They played cards and there was so much snow that "Daddy's flight got canceled, and he couldn't get home." Mommy turned away from him and held a tissue to her lips in worry. The snow continued to swirl and activity in the city seemed to come to a standstill. "Mommy, we are all alone in the world." Night time came and it was time to get ready for bed. He realized that he had not been outside to play in the snow. Would Mommy agree to let him go outside and play even if it was dark out?

I loved the tone of this book. Both the text and the beautiful art work catch the gloominess and the worry of a snow day when school is closed and a parent cannot come home because a flight has been cancelled. Children are often forgotten when things are rushed or tense in the home as in the case of this absent Daddy, but this little bunny's Mommy understood and let her child do something to comfort him that normally would have been out of the question. Children often see snow days as fun days, but sometimes they are just the opposite. This book can be one of joy to a child or can be used as a cuddle up comfort one just as easily.
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4 of 4 people found the following review helpful By Mark W. Schmitz on March 3, 2009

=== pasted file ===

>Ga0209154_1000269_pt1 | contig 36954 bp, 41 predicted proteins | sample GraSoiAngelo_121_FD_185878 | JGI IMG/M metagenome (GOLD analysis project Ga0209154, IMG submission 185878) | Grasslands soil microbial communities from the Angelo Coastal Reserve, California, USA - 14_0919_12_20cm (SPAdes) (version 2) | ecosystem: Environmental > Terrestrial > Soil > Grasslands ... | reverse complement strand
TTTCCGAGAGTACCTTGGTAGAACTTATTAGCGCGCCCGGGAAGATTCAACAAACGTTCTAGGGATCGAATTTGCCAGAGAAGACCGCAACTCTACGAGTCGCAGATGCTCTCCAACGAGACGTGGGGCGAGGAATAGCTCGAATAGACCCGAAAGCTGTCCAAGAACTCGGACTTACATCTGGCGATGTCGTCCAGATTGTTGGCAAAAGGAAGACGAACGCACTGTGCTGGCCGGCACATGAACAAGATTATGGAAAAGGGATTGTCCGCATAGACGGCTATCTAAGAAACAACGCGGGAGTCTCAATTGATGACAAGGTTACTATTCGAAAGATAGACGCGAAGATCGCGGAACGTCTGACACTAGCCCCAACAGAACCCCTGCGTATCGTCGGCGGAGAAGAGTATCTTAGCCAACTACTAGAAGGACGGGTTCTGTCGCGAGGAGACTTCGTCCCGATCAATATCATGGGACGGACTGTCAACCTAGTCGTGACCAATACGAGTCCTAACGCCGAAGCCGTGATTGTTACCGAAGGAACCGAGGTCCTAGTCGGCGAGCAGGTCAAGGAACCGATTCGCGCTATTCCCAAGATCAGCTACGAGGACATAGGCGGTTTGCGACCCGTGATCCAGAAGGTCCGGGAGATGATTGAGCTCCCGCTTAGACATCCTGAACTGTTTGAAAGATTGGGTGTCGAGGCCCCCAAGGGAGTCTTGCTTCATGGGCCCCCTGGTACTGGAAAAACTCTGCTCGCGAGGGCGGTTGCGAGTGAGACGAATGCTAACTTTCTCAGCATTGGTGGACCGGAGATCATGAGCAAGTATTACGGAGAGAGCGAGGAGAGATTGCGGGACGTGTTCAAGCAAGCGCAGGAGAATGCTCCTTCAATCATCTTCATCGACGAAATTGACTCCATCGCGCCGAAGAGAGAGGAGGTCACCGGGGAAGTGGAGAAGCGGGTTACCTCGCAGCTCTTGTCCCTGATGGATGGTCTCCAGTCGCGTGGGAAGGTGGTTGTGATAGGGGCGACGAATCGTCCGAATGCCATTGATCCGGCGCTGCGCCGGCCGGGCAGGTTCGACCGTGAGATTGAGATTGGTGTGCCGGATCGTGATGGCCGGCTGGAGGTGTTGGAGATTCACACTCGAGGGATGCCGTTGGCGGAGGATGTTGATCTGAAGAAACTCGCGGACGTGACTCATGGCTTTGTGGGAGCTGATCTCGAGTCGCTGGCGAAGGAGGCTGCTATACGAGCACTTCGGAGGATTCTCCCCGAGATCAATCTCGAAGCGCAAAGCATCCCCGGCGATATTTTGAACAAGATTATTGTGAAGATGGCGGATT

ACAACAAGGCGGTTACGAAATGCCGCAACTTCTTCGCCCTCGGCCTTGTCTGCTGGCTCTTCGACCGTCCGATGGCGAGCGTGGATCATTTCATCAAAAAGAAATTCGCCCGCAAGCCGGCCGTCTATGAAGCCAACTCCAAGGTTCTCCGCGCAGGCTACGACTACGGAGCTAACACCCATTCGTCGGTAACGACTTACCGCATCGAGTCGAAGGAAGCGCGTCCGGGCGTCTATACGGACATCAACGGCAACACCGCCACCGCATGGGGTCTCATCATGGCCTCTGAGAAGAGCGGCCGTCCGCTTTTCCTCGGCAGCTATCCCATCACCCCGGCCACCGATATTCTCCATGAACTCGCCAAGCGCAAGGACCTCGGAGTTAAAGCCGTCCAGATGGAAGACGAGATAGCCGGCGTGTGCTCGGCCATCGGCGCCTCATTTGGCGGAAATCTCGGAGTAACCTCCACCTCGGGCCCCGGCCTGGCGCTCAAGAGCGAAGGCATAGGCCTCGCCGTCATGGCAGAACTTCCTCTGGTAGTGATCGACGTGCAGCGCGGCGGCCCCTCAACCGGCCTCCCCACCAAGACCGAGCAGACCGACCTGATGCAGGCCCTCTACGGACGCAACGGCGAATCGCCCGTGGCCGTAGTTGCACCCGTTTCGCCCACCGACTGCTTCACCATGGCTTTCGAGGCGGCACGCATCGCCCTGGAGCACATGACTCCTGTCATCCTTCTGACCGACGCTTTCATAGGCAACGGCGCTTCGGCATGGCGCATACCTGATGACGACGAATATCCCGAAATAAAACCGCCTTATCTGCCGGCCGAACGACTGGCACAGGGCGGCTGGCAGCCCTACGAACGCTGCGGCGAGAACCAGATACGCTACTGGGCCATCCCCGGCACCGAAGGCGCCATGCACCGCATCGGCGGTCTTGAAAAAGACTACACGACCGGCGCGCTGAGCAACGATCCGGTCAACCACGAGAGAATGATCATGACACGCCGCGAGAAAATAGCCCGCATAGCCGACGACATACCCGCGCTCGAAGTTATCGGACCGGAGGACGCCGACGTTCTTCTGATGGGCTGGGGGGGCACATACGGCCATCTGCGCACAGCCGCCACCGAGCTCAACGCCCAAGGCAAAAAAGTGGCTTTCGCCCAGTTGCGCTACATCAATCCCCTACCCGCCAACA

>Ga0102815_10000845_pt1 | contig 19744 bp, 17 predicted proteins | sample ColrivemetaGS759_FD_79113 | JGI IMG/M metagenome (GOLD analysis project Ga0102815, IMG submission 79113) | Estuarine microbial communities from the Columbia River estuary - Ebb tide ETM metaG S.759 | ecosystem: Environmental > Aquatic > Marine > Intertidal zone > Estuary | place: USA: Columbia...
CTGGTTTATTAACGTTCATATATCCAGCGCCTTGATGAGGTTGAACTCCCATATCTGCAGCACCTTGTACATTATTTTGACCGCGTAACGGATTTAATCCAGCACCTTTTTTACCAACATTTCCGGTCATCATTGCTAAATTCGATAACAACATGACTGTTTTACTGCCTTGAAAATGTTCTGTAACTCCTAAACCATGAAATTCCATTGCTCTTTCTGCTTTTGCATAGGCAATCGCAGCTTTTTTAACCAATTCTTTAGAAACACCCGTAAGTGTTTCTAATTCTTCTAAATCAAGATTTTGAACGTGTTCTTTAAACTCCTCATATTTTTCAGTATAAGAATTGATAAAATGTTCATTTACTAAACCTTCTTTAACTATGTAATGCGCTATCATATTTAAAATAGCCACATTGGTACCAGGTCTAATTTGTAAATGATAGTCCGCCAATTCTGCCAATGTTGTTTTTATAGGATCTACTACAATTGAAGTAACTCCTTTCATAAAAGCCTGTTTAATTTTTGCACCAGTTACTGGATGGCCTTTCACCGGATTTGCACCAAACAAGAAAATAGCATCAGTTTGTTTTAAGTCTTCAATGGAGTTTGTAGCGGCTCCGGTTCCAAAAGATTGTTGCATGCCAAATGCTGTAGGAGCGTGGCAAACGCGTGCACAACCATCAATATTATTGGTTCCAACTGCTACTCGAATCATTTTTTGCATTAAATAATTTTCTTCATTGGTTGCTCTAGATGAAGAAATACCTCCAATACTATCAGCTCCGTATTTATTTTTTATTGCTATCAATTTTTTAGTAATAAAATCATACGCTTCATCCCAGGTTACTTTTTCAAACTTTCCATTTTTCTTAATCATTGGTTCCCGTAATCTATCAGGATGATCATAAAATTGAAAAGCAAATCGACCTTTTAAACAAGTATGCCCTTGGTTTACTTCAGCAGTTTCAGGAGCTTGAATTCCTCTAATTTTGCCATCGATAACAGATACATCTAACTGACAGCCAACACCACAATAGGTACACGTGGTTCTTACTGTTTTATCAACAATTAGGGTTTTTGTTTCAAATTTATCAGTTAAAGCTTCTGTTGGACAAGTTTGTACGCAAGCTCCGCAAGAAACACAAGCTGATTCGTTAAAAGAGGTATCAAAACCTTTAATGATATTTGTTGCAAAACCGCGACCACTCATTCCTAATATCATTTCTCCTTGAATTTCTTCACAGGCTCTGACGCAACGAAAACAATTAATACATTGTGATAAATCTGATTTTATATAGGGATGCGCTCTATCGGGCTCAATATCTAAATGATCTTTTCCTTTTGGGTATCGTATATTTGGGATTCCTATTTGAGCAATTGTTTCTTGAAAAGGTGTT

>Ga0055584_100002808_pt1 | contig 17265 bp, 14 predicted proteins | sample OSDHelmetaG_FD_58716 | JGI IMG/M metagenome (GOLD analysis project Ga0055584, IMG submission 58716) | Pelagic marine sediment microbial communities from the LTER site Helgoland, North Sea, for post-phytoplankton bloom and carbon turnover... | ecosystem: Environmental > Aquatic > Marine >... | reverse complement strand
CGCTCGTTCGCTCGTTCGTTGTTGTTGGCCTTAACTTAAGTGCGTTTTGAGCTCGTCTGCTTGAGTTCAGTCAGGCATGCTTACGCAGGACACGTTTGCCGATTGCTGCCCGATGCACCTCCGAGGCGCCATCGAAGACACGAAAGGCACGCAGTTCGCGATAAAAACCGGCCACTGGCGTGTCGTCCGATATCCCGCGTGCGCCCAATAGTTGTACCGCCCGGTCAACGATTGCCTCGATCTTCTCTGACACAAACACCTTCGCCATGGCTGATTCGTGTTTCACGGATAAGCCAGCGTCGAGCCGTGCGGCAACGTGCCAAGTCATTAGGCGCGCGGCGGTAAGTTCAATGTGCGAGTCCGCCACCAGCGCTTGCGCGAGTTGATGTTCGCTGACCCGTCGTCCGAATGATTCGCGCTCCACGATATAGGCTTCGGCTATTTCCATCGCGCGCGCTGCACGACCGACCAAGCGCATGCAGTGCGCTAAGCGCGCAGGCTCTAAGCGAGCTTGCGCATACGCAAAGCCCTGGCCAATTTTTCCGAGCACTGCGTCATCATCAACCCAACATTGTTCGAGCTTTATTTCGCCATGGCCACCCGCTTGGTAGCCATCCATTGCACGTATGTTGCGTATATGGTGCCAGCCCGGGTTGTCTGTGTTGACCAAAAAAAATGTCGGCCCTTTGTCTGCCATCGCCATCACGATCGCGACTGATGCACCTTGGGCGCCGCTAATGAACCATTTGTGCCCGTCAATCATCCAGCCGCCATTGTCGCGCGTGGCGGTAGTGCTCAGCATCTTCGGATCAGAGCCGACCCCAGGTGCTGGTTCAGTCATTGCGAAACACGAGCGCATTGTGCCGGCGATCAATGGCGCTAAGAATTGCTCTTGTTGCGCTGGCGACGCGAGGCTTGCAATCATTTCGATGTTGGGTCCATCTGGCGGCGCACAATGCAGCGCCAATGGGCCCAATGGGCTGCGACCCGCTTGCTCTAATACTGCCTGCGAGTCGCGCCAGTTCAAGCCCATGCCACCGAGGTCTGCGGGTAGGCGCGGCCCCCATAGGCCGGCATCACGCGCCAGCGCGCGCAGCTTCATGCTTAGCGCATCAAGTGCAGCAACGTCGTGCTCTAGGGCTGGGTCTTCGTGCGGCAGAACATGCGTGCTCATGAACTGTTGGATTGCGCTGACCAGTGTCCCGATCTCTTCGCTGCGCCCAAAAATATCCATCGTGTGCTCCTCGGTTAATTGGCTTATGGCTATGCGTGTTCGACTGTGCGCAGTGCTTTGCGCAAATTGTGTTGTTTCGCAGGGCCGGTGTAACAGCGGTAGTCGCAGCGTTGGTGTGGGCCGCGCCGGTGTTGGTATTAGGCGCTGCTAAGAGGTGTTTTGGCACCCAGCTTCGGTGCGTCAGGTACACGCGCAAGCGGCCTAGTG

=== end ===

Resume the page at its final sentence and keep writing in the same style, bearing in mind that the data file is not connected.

Format: Hardcover Verified Purchase
This is a great book for kids. My daughter loves to pull this book off the shelf when it's snowing out! Great illustrations and wonderful story!
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2 of 2 people found the following review helpful By KB on April 5, 2011
Format: Hardcover
This is one of the best children's books ever, and the illustrations are absolutely exquisite. Reading this book with my 3 year old daughter is like stepping into a memory, a feeling; you can literally feel the snow, the moment, the silence, the closeness between mother and child. There are reviews on here that say it wasn't written for a child, but I can vouch that my daughter actually wants to meet these bunnies. When I told her that I might not be able to arrange that, she started to cry. She wants to "jump" into the book with them; she wants to look at the pictures and hear me read it over an over again. It's simple, magical, an universal. I highly recommend it.
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1 of 1 people found the following review helpful By M. Talalay on June 16, 2009
Format: Hardcover
Kiwi Magazine Review:
Gorgeous illustrations are the hallmark of this book about the timeless excitement of snow appearing and closing school. Unlike the Snowy Day by Ezra Jack Keats, this mama makes her child wait until the snow stops falling to go outside and play just before bedtime.